I’ve learned to live my life loyal only to one race, the human race, without regard to anybody’s version of who the cool kids are. I’ve been treated well and badly by about every stripe of people you can pigeonhole. If they’re consuming energy and oxygen, they’re somebody, and have value. Some do terrible things they get locked up for. Some get to live in houses on top of hills after committing atrocities. Good people are where you find them. Any effort to stratify and exclude based on unearned characteristics is bullshit, only works for the chosen as long as they can keep it, and is unfair on its face.
For those of us by definition less able than the fully fit, understanding  where we fit in the mindsets of the dominant culture is a survival skill. If you don’t know what they’re thinking, how they allocate resources when it gets tight, you better be good looking, talented, and lucky.
Words are stunningly versatile things.
They have the ability either to create or to destroy, to lift us or to level us, to give us wings to crush us beneath their weight, to inspire us to reach
the loftiness parts of our nature or to drive us to the depths of our blackest darkness.
We know this from the way other’s voices have shaped us in both redemptive and debilitating ways.
The words of others can become for us the language for all we harbour unspoken in our hearts; every unfulfilled longing, each unhealed wound, every beautiful
aspiration, all the catalogued defeats, each perceived wrongdoing.
And the words of powerful people become catalysts for revolutions; hubs around which multitudes gather in tribes of affinity to create the world they dream
of, whether hopeful or horrific. Religious prophets and pop stars and political leaders all tap into the hearts of people in order to move those people’s
convictions from heart to hand—to move them.
Cesar Sayoc is the logical manifestation of the language of this President.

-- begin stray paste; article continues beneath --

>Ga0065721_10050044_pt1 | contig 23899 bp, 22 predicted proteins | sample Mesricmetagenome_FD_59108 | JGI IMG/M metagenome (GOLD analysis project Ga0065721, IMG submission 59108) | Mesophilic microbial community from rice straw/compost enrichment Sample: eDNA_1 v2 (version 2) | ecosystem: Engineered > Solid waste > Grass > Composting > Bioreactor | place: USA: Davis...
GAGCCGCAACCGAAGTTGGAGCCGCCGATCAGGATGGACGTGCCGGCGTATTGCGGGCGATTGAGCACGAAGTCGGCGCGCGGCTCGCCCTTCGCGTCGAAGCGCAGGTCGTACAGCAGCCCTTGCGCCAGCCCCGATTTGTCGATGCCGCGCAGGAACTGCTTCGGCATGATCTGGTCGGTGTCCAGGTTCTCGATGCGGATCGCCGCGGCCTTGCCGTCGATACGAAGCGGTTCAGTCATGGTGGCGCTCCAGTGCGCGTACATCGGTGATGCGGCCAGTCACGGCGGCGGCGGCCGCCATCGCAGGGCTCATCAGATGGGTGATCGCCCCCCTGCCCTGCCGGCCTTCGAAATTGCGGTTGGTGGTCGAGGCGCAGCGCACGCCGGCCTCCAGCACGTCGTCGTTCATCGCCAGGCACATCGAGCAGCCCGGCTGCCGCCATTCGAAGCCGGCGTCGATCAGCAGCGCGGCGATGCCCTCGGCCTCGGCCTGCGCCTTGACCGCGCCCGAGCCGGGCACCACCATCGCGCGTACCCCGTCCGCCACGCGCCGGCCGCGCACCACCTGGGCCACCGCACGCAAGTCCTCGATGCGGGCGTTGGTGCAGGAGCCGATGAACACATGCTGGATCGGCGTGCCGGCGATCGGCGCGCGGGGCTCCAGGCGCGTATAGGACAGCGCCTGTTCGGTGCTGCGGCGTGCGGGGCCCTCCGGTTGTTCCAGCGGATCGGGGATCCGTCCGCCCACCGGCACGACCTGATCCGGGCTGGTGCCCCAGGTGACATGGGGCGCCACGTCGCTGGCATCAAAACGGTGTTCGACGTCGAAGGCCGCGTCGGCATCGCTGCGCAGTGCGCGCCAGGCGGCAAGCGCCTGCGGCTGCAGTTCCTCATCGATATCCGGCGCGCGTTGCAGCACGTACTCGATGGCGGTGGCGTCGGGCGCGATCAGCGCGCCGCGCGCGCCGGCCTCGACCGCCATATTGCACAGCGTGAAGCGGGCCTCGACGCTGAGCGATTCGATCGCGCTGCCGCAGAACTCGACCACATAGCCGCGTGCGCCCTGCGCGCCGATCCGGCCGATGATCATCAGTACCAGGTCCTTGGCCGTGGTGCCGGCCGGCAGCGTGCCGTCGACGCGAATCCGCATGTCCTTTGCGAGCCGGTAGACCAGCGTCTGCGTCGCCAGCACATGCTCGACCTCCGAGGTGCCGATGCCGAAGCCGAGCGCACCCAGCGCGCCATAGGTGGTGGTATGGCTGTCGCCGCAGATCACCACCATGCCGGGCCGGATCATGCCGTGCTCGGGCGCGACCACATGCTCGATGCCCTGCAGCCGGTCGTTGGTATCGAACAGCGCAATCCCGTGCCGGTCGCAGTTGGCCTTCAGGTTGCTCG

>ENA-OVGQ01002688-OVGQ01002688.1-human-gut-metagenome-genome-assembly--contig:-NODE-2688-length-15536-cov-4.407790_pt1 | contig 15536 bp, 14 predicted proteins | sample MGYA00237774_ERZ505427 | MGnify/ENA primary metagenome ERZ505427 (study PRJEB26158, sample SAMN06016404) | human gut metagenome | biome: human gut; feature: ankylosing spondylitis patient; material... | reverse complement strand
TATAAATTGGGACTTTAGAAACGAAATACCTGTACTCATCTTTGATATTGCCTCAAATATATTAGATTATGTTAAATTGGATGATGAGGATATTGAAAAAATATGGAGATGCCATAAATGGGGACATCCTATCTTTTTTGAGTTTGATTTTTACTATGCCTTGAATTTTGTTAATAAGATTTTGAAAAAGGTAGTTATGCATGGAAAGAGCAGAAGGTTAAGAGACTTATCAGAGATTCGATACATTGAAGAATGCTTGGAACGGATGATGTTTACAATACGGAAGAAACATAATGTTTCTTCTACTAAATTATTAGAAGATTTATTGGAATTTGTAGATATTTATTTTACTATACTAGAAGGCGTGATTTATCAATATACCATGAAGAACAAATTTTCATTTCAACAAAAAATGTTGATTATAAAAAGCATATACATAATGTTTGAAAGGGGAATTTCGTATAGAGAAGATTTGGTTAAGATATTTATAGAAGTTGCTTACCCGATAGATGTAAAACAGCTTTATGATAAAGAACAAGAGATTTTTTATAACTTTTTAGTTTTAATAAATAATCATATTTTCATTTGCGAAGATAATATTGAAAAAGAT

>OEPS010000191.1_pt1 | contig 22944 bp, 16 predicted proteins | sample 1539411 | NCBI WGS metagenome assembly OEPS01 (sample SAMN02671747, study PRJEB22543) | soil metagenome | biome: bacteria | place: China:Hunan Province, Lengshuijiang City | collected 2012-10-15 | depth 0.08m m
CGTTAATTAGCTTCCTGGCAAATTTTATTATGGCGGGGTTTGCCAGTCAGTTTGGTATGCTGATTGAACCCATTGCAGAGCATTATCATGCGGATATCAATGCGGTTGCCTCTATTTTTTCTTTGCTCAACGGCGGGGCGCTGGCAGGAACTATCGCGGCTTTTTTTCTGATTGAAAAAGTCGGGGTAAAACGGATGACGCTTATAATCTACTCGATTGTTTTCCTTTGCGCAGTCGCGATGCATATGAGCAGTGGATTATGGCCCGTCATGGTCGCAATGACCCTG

He is the sum total of his every reckless insult, irresponsible untruth, and calculated attack; the disfigured Frankensteined monster, made from every
factless conspiracy theory and incendiary rally rant, each corrosive verbal attack on people of color and immigrants and women (cisgender and transgender) and the media.
Cesar Sayoc is the clear accumulation of a seemingly endless Presidential Twitter feed, filled with nonsensical ramblings, spewed from the head of a man
who feels no accountability for the collateral damage of his words—either on those who are his targets—or those weaponised by him against them.
The words of a President weigh more than perhaps anyone else’s. There is a gravity to the voices of our leaders that corporately shape us in ways few things
do. They have always determined the trajectory of our nation, carried us through unthinkable tragedy, clarified who we are as a people, driven us to reach
for dreams that we believed were beyond us.
The words of a President, when wielded responsibly and with decency, help us to tap into our shared humanity; to remind us of our interdependence, of our
commonalities, of the responsibility we have toward one another.
But when tossed around carelessly, the words of a President (like this President), ratify people’s phobias, stoke the fires of their bitterness, sanction
the violence they cultivate in their heads, legitimise their irrational bigotry toward their neighbours.
Cesar Sayoc isn’t a surprise.
He may be an terrifyingly extreme extension of this President’s words, but he finds himself on a long and growing continuum of millions of angry, scared,
unloved, people who believe the world has wronged them—and now have someone (the most powerful someone), to tell them that they are right.
Whether it’s in racial epithets screamed at strangers in traffic, xenophobic signs posted near voting booths, venomous racists social media diatribes from
grandmothers, xenophobic outbursts at holiday meals, or vans plastered with anti-media propaganda—monsters are being made by this President’s words.
Yes, words make things and they kill things.
Cesar Sayoc is the kind of monster this President has helped create in unhinged campaign rants and social media tantrums and “lock her up” chants” and
dehumanising rhetoric—and the worst of it all, is that he seems oblivious to his culpability, defiant in his outrage, and determined to double down, no
matter how many people he places in harm’s way.
He refuses to use his words for anything but division and injury and enmity, and so those so desiring war, those seeking consent, those who share his heart—find
licence to be horrible.
 This President is a monster-maker.
It’s time we admitted it.